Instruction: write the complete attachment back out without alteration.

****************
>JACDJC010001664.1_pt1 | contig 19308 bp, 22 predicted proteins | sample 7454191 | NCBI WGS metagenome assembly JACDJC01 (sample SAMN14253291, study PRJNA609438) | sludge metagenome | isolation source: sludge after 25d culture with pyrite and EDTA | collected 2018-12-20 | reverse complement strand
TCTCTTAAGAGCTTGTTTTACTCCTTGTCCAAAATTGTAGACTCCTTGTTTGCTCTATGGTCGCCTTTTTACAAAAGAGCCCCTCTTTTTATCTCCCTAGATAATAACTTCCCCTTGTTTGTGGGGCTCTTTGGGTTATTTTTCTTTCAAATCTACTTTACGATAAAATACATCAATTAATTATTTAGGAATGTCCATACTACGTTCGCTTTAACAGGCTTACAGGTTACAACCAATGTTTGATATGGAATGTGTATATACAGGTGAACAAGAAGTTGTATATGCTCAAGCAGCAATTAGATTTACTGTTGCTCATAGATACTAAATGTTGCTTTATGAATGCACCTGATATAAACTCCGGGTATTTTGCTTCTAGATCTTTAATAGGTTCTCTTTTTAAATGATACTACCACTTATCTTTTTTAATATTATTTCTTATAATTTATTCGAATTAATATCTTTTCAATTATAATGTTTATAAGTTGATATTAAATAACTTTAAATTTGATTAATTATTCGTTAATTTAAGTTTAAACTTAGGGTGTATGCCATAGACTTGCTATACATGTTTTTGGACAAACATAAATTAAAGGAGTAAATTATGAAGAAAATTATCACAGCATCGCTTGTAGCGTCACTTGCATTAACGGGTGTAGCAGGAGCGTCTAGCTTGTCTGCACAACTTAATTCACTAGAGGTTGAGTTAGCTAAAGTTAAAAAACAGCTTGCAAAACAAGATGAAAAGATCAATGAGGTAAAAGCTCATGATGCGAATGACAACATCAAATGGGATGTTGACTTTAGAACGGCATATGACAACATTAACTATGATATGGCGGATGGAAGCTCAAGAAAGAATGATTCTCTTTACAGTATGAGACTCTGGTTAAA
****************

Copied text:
>JACDJC010001664.1_pt1 | contig 19308 bp, 22 predicted proteins | sample 7454191 | NCBI WGS metagenome assembly JACDJC01 (sample SAMN14253291, study PRJNA609438) | sludge metagenome | isolation source: sludge after 25d culture with pyrite and EDTA | collected 2018-12-20 | reverse complement strand
TCTCTTAAGAGCTTGTTTTACTCCTTGTCCAAAATTGTAGACTCCTTGTTTGCTCTATGGTCGCCTTTTTACAAAAGAGCCCCTCTTTTTATCTCCCTAGATAATAACTTCCCCTTGTTTGTGGGGCTCTTTGGGTTATTTTTCTTTCAAATCTACTTTACGATAAAATACATCAATTAATTATTTAGGAATGTCCATACTACGTTCGCTTTAACAGGCTTACAGGTTACAACCAATGTTTGATATGGAATGTGTATATACAGGTGAACAAGAAGTTGTATATGCTCAAGCAGCAATTAGATTTACTGTTGCTCATAGATACTAAATGTTGCTTTATGAATGCACCTGATATAAACTCCGGGTATTTTGCTTCTAGATCTTTAATAGGTTCTCTTTTTAAATGATACTACCACTTATCTTTTTTAATATTATTTCTTATAATTTATTCGAATTAATATCTTTTCAATTATAATGTTTATAAGTTGATATTAAATAACTTTAAATTTGATTAATTATTCGTTAATTTAAGTTTAAACTTAGGGTGTATGCCATAGACTTGCTATACATGTTTTTGGACAAACATAAATTAAAGGAGTAAATTATGAAGAAAATTATCACAGCATCGCTTGTAGCGTCACTTGCATTAACGGGTGTAGCAGGAGCGTCTAGCTTGTCTGCACAACTTAATTCACTAGAGGTTGAGTTAGCTAAAGTTAAAAAACAGCTTGCAAAACAAGATGAAAAGATCAATGAGGTAAAAGCTCATGATGCGAATGACAACATCAAATGGGATGTTGACTTTAGAACGGCATATGACAACATTAACTATGATATGGCGGATGGAAGCTCAAGAAAGAATGATTCTCTTTACAGTATGAGACTCTGGTTAAA